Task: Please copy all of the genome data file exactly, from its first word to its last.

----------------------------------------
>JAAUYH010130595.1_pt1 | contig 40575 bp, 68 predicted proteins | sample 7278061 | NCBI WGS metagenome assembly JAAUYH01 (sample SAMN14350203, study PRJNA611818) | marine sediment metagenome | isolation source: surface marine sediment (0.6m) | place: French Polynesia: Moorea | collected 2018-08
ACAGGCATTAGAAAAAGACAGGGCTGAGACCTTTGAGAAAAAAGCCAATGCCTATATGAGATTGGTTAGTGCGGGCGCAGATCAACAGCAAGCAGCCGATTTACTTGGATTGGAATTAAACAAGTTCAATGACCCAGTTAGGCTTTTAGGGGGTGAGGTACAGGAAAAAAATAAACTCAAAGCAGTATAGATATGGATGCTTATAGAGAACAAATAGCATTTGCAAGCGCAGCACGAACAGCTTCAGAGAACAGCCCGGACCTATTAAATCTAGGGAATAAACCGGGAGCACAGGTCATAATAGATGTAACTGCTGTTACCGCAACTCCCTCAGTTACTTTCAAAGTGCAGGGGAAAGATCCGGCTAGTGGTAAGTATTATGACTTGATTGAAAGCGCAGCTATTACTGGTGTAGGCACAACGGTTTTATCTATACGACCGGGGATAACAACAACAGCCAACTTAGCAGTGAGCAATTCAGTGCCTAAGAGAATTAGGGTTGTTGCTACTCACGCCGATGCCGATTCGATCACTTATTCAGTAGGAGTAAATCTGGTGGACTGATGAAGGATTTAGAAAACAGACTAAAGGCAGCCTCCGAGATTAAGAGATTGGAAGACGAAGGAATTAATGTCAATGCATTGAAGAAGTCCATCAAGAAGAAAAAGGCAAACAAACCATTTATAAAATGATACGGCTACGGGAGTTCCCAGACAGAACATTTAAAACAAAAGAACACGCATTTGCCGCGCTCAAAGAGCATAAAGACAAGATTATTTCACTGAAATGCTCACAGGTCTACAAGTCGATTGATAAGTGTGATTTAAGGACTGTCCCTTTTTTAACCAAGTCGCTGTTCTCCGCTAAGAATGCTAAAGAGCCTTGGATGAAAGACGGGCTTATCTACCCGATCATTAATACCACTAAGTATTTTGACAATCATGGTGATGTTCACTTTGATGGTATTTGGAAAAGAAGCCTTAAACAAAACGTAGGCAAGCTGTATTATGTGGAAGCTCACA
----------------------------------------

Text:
>JAAUYH010130595.1_pt1 | contig 40575 bp, 68 predicted proteins | sample 7278061 | NCBI WGS metagenome assembly JAAUYH01 (sample SAMN14350203, study PRJNA611818) | marine sediment metagenome | isolation source: surface marine sediment (0.6m) | place: French Polynesia: Moorea | collected 2018-08
ACAGGCATTAGAAAAAGACAGGGCTGAGACCTTTGAGAAAAAAGCCAATGCCTATATGAGATTGGTTAGTGCGGGCGCAGATCAACAGCAAGCAGCCGATTTACTTGGATTGGAATTAAACAAGTTCAATGACCCAGTTAGGCTTTTAGGGGGTGAGGTACAGGAAAAAAATAAACTCAAAGCAGTATAGATATGGATGCTTATAGAGAACAAATAGCATTTGCAAGCGCAGCACGAACAGCTTCAGAGAACAGCCCGGACCTATTAAATCTAGGGAATAAACCGGGAGCACAGGTCATAATAGATGTAACTGCTGTTACCGCAACTCCCTCAGTTACTTTCAAAGTGCAGGGGAAAGATCCGGCTAGTGGTAAGTATTATGACTTGATTGAAAGCGCAGCTATTACTGGTGTAGGCACAACGGTTTTATCTATACGACCGGGGATAACAACAACAGCCAACTTAGCAGTGAGCAATTCAGTGCCTAAGAGAATTAGGGTTGTTGCTACTCACGCCGATGCCGATTCGATCACTTATTCAGTAGGAGTAAATCTGGTGGACTGATGAAGGATTTAGAAAACAGACTAAAGGCAGCCTCCGAGATTAAGAGATTGGAAGACGAAGGAATTAATGTCAATGCATTGAAGAAGTCCATCAAGAAGAAAAAGGCAAACAAACCATTTATAAAATGATACGGCTACGGGAGTTCCCAGACAGAACATTTAAAACAAAAGAACACGCATTTGCCGCGCTCAAAGAGCATAAAGACAAGATTATTTCACTGAAATGCTCACAGGTCTACAAGTCGATTGATAAGTGTGATTTAAGGACTGTCCCTTTTTTAACCAAGTCGCTGTTCTCCGCTAAGAATGCTAAAGAGCCTTGGATGAAAGACGGGCTTATCTACCCGATCATTAATACCACTAAGTATTTTGACAATCATGGTGATGTTCACTTTGATGGTATTTGGAAAAGAAGCCTTAAACAAAACGTAGGCAAGCTGTATTATGTGGAAGCTCACA